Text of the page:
(Editor’s note: Last week, Nicole T. Samolis wrote in this space about people who whine about downtown parking. She and her husband, Kevin, moved downtown in March 2011. Today, we hear from Kevin.)

“The other lynchpin for downtown is a supermarket. A major supermarket,” laments Bob Niedt.

“The lack of a grocery store downtown has long been an issue for residents in the neighborhood,” comments Kevin Tampone.

I bet these talented Post-Standard reporters have visited a Wegmans grocery store once or twice; maybe even a member of their household goes once a week. They enjoy the vast selection and variety. The DeWitt Wegmans store has more than 50,306 different items. Yes, I counted online.

So Kevin and Bob, why can’t I enjoy the greatness of Wegmans simply because I live downtown? Why do I need a downtown grocery store to make my Dey’s Plaza apartment viable?

You drive to work downtown from your suburban Liverpool, Manlius and Cazenovia five days a week, yet one five-minute drive to DeWitt on Sunday afternoon to the mecca of food shopping is repugnant? The last thing downtown needs is a “major” supermarket. I don’t need to feel guilty driving past it every week on my way to Wegmans.

What about that midweek quart of milk or dozen egg? Syracuse is both a walkable city and a drivable city. I can walk the two blocks to Alamo’s Food Market for the eggs. But I’m not going to walk with 10 bags of groceries from your major downtown supermarket on Sunday. I am going to drive to the utopia of a grocery store, in DeWitt.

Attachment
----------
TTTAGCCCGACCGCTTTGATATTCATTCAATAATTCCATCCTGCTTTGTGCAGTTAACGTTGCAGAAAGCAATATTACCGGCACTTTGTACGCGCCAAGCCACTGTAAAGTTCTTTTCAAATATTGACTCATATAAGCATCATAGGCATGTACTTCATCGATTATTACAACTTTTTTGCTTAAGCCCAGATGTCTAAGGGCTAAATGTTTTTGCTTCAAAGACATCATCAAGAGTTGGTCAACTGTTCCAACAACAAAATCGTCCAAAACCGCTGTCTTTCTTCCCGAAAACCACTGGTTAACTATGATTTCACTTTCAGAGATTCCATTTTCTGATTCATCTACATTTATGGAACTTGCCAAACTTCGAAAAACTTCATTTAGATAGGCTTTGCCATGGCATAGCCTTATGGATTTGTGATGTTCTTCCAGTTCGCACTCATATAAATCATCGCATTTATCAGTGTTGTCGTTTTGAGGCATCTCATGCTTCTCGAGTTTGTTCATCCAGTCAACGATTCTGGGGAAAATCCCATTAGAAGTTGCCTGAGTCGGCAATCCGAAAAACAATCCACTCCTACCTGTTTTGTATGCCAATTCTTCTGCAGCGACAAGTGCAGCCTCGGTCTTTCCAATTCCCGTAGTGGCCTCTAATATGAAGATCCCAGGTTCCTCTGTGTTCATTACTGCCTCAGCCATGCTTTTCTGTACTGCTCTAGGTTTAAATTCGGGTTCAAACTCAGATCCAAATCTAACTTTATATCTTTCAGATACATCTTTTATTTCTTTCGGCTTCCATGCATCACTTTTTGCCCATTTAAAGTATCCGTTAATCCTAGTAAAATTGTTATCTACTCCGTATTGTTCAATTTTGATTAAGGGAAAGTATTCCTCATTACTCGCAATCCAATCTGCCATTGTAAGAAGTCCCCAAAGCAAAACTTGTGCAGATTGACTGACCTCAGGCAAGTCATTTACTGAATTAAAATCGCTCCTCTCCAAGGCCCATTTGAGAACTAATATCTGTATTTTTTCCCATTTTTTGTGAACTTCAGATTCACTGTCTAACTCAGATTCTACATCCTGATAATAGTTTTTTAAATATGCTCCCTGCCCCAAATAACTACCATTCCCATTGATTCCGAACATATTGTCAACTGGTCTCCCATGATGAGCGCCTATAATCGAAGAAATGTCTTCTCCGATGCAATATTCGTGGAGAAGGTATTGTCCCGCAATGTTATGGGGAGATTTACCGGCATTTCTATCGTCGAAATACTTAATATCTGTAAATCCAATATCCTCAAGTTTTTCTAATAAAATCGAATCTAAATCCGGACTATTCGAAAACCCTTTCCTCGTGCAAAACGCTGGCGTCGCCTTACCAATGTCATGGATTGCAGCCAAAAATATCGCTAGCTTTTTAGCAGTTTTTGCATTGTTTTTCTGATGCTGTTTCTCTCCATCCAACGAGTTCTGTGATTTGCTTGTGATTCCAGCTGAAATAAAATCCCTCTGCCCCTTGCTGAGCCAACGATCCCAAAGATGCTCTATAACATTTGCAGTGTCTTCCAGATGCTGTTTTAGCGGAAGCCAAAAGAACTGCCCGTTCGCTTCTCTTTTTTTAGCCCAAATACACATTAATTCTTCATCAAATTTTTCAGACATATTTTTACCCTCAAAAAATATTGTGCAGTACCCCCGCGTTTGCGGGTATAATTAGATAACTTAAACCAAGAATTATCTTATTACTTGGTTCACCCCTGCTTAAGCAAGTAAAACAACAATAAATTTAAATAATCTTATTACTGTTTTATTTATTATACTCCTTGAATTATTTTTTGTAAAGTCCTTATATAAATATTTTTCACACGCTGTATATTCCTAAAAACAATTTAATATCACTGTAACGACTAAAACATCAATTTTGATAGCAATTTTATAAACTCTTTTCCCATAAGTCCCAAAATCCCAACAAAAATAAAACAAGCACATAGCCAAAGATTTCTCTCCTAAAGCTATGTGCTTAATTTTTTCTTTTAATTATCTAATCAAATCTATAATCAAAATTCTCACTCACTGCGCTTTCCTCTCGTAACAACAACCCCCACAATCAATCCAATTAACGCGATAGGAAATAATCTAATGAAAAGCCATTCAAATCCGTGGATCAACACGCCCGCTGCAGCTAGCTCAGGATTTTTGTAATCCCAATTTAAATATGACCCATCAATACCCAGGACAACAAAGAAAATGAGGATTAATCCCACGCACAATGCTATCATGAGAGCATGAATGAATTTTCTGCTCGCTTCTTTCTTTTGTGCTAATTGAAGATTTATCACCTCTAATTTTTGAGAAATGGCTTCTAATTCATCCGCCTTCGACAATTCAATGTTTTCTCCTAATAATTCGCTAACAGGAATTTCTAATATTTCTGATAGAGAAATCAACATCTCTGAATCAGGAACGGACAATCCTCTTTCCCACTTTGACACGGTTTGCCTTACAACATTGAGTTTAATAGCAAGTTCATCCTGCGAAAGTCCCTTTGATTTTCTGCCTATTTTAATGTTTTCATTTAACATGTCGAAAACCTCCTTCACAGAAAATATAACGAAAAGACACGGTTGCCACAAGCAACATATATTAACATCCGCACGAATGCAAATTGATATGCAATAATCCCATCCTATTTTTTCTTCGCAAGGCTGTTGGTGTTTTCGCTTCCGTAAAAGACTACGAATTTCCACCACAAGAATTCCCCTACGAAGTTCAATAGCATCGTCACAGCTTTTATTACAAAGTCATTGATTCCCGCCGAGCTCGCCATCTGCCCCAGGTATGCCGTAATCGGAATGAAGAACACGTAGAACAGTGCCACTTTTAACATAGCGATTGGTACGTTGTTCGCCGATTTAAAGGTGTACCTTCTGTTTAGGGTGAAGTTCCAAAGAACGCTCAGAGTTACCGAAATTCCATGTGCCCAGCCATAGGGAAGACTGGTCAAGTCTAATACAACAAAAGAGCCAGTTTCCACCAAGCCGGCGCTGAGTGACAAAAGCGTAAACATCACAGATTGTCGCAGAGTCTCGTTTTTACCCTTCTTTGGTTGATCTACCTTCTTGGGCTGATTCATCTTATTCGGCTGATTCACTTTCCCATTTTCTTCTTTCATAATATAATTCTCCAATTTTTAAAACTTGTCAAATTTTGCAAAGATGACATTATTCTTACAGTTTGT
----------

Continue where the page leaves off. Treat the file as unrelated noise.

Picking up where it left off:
Syracuse itself is a major grocery store. This week we had a Thai pizza and steamed broccoli at Ale N Angus. It’s not on the menu, but if it’s in Matt Beach’s kitchen, he will prepare it however you want it. Monday was a long day at SKY Armory, so take-out from Otro Cinco was the ticket. Still blows my mind that I can get a three-course meal for two for less than $30. Tip: Always order the specials, you will enjoy a vast and ever changing variety of excellent Spanish and Mexican fare.

But don’t deny me the pleasure of shopping Wegmans with your romantic dreams of yesteryear about what a downtown should look like.

Kevin Samolis and his wife, Nicole, are redeveloping the former Wells & Coverly building, between South Salina and South Clinton streets.